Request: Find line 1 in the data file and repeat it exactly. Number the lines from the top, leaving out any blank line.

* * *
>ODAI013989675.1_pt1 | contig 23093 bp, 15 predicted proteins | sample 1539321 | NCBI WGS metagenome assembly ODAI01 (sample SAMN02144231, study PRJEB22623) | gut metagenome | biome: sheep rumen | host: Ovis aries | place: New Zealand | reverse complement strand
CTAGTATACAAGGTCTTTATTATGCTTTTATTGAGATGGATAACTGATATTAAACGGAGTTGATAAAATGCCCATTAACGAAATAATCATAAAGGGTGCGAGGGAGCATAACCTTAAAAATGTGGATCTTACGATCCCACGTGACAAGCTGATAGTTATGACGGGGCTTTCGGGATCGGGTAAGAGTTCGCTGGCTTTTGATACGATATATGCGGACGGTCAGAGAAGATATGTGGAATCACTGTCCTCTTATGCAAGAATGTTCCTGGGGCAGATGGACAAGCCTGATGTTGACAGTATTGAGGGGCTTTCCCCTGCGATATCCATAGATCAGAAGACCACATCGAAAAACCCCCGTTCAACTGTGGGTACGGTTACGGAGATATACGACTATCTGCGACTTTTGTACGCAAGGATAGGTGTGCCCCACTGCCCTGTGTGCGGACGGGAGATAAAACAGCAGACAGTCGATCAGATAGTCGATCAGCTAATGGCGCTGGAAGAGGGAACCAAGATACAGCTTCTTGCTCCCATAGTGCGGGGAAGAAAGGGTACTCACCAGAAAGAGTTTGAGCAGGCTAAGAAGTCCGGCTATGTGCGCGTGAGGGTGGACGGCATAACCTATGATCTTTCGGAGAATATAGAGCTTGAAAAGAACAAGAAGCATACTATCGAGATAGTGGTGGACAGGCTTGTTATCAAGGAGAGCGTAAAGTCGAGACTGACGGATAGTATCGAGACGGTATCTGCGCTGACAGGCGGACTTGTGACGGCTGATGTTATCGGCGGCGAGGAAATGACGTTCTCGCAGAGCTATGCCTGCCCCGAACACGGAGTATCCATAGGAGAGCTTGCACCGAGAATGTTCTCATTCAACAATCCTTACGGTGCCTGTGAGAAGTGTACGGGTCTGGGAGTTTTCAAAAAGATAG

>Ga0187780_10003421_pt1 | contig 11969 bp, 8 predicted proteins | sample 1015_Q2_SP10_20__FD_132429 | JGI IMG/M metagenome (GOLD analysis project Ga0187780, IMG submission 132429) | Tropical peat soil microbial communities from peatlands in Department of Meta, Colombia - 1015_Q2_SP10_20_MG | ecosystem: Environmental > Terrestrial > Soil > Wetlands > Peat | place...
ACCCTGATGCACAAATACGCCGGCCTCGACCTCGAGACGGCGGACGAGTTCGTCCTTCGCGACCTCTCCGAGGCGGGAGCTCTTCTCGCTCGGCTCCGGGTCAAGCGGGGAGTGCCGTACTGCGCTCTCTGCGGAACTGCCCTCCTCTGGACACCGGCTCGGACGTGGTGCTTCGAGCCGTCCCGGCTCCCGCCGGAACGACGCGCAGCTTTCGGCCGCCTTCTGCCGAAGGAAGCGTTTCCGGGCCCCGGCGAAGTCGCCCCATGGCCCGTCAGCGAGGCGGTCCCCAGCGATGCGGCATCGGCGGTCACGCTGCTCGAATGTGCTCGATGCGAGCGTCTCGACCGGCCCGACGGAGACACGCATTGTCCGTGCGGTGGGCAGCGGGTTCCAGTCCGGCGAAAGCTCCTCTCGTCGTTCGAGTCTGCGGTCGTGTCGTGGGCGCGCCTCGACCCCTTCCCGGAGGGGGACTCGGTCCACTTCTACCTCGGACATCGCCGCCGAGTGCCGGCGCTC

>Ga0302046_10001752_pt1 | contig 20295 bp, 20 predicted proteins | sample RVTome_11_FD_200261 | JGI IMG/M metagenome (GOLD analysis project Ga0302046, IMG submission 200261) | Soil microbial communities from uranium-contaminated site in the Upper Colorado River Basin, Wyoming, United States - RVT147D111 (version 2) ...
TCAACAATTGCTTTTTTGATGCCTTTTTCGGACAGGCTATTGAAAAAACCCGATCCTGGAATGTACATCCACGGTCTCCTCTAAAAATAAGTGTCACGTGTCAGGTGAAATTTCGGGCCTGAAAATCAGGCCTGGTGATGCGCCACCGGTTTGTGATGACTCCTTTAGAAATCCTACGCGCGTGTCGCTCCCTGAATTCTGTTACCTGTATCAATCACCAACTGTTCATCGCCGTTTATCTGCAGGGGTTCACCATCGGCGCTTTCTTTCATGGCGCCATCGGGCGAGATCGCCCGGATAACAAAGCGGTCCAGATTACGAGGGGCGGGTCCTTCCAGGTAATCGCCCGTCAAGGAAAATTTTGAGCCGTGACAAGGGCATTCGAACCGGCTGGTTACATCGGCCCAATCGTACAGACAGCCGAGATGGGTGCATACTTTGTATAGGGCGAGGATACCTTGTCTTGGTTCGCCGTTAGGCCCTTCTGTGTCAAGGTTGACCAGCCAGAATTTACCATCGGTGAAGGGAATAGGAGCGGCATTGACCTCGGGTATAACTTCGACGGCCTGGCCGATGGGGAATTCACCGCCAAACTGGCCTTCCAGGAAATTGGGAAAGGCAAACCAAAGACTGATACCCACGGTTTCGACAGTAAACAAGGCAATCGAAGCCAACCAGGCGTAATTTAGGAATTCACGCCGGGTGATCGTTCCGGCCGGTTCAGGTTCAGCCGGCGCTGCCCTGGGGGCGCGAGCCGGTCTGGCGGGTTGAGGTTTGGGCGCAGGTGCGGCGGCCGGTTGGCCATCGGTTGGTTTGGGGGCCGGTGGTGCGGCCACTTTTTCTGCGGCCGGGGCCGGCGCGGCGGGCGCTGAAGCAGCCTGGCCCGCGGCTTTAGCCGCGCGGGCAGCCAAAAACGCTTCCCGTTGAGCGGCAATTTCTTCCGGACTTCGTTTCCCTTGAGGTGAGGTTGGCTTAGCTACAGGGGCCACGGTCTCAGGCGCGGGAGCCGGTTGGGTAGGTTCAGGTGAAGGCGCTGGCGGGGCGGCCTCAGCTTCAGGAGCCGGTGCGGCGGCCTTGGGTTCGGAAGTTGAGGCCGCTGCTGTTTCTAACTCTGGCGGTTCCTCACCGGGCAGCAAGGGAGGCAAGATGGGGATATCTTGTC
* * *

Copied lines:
>ODAI013989675.1_pt1 | contig 23093 bp, 15 predicted proteins | sample 1539321 | NCBI WGS metagenome assembly ODAI01 (sample SAMN02144231, study PRJEB22623) | gut metagenome | biome: sheep rumen | host: Ovis aries | place: New Zealand | reverse complement strand